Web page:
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The newly released report of the Canadian military's Surgeon-General on suicide in the Armed Forces makes for chilling reading.

Chilling because of the clinical dispassion with which the numbers are presented.

To wit, here are the key findings, in arduously bureaucratic military language:

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  • The number of regular-force male suicides was not statistically different than that expected based on Canadian male suicide rates;
  • Between 1995 and 2014, there were no statistically significant increases in suicide rates;
  • Recent findings suggest a trend towards an elevated suicide rate ratio in regular-force males with a history of deployment;
  • Regular-force males under Army command were at significantly increased risk of suicide relative to regular-force males under non-Army commands;
  • Regular-force males under Army command in the combat arms trades had statistically significantly higher suicide rates than non-combat arms regular-force males;
  • In contrast to previous results, history of deployment may be emerging as a risk factor for suicide in the CAF;
  • Results support the theory of a multifactorial causal pathway to suicide rather than a direct link between single risk factors (e.g. PTSD or deployment) and suicide.

(Read the story behind The Globe's unprecedented, far-reaching investigation into soldier suicides)

Here, by contrast, is what the data say in plain language:

  • There is a silent epidemic of male suicide in Canadian society. Things are no better in the military;
  • The suicide rate in the Canadian Forces has been high a long time, and it’s getting worse;
  • Military personnel who are deployed on overseas missions have a suicide rate that’s 48 per cent higher than those who are not deployed;
  • Soldiers in the Army have a suicide rate that is twice the rate of those serving in the Navy and Air Force;
  • Soldiers in combat roles have a significantly higher suicide rate than those in non-combat roles – 30 per 100,000 against 18 per 100,000;
  • Being deployed on an overseas mission should be considered a risk factor for suicide;
  • While deployment and post-traumatic stress disorder are factors, there are a host of reasons military personnel kill themselves.

It is cold comfort that the suicide rate among males in the Canadian Forces is the same as among men in the general Canadian population.

In fact, it's disturbing. Our soldiers are supposed to be carefully screened and monitored, in peak condition, physically and mentally. Presumably, we don't just send anyone off to war, or on peacekeeping missions.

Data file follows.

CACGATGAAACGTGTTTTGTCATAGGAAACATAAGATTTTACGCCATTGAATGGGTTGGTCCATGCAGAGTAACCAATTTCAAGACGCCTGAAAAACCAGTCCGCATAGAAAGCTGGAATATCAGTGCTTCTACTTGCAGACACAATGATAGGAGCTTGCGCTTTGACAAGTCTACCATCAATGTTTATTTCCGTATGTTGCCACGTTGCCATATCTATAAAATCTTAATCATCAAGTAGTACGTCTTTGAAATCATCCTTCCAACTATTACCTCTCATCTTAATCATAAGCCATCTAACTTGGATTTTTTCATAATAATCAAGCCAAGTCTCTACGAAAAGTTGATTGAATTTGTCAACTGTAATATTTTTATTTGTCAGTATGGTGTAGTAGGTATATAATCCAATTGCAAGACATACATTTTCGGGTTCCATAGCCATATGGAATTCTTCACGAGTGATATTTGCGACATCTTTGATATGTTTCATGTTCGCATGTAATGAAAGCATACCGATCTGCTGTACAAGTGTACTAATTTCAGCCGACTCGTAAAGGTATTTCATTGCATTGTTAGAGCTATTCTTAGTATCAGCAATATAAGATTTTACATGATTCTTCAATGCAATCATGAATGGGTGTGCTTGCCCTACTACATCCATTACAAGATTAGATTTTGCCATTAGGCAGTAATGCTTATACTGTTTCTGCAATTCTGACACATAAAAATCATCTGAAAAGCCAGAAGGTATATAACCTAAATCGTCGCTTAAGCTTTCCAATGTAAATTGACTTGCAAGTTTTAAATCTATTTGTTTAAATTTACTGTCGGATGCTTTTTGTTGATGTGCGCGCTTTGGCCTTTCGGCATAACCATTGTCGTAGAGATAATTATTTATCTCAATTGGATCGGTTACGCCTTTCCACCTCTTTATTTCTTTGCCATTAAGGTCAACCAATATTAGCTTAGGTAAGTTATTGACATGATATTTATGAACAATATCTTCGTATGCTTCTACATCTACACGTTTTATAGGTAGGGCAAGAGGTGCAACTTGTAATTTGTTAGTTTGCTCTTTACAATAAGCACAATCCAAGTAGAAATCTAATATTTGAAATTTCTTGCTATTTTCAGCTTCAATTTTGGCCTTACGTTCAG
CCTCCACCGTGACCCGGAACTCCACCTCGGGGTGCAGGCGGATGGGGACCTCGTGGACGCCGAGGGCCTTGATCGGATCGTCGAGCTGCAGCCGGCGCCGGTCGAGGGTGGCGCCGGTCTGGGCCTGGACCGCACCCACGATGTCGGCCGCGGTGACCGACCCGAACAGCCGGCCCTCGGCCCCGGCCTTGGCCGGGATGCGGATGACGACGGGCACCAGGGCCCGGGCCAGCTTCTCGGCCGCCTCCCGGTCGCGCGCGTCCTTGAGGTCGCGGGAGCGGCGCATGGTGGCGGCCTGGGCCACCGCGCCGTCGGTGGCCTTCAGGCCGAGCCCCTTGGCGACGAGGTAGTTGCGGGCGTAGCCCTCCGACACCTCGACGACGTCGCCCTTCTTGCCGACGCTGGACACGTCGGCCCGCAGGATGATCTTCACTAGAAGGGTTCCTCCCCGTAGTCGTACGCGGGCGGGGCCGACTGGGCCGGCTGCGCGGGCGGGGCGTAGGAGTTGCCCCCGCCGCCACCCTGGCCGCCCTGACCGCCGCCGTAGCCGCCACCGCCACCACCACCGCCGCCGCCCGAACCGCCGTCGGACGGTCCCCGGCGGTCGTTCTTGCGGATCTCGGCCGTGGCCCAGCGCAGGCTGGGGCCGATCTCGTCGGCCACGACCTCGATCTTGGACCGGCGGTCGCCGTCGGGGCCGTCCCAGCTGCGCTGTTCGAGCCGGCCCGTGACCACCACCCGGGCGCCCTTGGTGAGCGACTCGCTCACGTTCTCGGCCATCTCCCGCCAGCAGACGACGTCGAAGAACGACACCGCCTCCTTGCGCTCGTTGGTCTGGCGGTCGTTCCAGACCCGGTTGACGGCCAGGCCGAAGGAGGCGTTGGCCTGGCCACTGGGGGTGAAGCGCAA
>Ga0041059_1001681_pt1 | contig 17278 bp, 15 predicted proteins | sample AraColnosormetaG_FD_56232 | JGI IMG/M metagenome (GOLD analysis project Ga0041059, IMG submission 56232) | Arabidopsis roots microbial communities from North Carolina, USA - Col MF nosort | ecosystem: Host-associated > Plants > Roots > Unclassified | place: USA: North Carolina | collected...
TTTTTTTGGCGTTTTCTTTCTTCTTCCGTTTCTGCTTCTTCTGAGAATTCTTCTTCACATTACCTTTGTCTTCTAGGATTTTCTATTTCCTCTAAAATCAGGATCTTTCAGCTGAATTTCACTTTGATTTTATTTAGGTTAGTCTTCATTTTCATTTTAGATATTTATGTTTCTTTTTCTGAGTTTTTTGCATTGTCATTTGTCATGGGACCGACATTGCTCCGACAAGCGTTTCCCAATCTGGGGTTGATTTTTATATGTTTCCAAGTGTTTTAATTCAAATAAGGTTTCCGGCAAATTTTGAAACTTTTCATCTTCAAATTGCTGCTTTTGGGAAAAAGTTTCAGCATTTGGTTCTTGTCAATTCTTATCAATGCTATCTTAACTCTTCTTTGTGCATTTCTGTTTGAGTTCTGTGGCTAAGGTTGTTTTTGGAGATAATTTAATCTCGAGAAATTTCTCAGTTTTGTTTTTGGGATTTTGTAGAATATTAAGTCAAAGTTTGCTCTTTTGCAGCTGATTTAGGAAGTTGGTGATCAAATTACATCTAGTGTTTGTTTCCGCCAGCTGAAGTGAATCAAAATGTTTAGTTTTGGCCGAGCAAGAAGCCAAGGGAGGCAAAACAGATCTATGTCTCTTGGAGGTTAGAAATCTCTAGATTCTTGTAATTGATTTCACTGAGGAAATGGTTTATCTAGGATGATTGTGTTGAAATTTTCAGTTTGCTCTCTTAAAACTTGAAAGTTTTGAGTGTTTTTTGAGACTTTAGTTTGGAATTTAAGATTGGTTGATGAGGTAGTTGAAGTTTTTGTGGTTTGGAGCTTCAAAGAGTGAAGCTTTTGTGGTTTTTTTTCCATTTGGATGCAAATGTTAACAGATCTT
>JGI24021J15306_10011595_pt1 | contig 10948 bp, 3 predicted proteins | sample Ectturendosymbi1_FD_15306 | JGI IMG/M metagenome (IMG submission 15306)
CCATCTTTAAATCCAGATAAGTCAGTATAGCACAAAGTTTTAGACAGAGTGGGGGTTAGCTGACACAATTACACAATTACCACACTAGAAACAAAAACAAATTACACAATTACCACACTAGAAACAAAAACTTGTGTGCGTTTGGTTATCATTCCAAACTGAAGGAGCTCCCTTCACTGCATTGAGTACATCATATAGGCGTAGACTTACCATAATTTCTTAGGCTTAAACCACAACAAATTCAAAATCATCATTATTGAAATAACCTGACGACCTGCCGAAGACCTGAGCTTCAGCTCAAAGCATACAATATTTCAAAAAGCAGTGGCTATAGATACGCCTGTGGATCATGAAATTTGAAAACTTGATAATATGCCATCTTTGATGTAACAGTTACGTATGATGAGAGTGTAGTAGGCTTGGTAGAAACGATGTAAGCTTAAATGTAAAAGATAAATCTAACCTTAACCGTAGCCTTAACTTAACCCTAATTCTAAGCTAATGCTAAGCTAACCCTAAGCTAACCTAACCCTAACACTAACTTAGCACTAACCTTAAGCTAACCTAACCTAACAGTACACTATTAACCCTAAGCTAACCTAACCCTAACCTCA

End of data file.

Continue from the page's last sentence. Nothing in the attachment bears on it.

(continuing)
But we do know that a significant number come back wounded – and more appear to be wounded mentally than physically.

The other reason the "it's no worse in the military than anywhere else" argument doesn't hold any water is that, tragically, there's a silent epidemic of male suicide.

About 3,000 men take their lives each year in Canada, and there is every indication that number is an underestimate because a lot of men die "accidental" deaths in nebulous circumstances. The Surgeon-General's report, again, addresses this issue by saying there is no indication suicides by military personnel are hushed up any more than among civilians.

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(We should note here that the focus is on men because women are not included in the Canadian Forces report, as they are still a tiny percentage of military personnel and the suicide numbers are too small to allow statistical analysis. Men kill themselves at six times the rate that women do.)

The other blandishment in the report is the notion that there is "no statistically significant increase" in suicides. What this means is that, in any given five-year period, roughly the same number of military personnel kill themselves.

How is that, in any way, a measure of success? It's actually proof of continued failure.

We are talking about people here – 225 men who have taken their lives between 1995 and 2014.

You can say: That's not very many, given that there are roughly 57,000 men in the Canadian Forces.

But it is. It's the equivalent of three giant Hercules aircraft full of combat soldiers crashing and burning.

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Defence Minister Harjit Singh Sajjan is right to demand answers and solutions – not just superficially soothing statistics – from military brass.

What he must do next, on this Remembrance Day, is recognize that military suicide deaths are just as tragic, and just as deserving of recognition and remembrance, as combat deaths.

That is the surest way of bringing the issue of military suicide out of the shadows.

Are you a member of a military family with a similar story? E-mail Renata D'Aliesio at rdaliesio@globeandmail.com as she continues to bring attention to this important issue.

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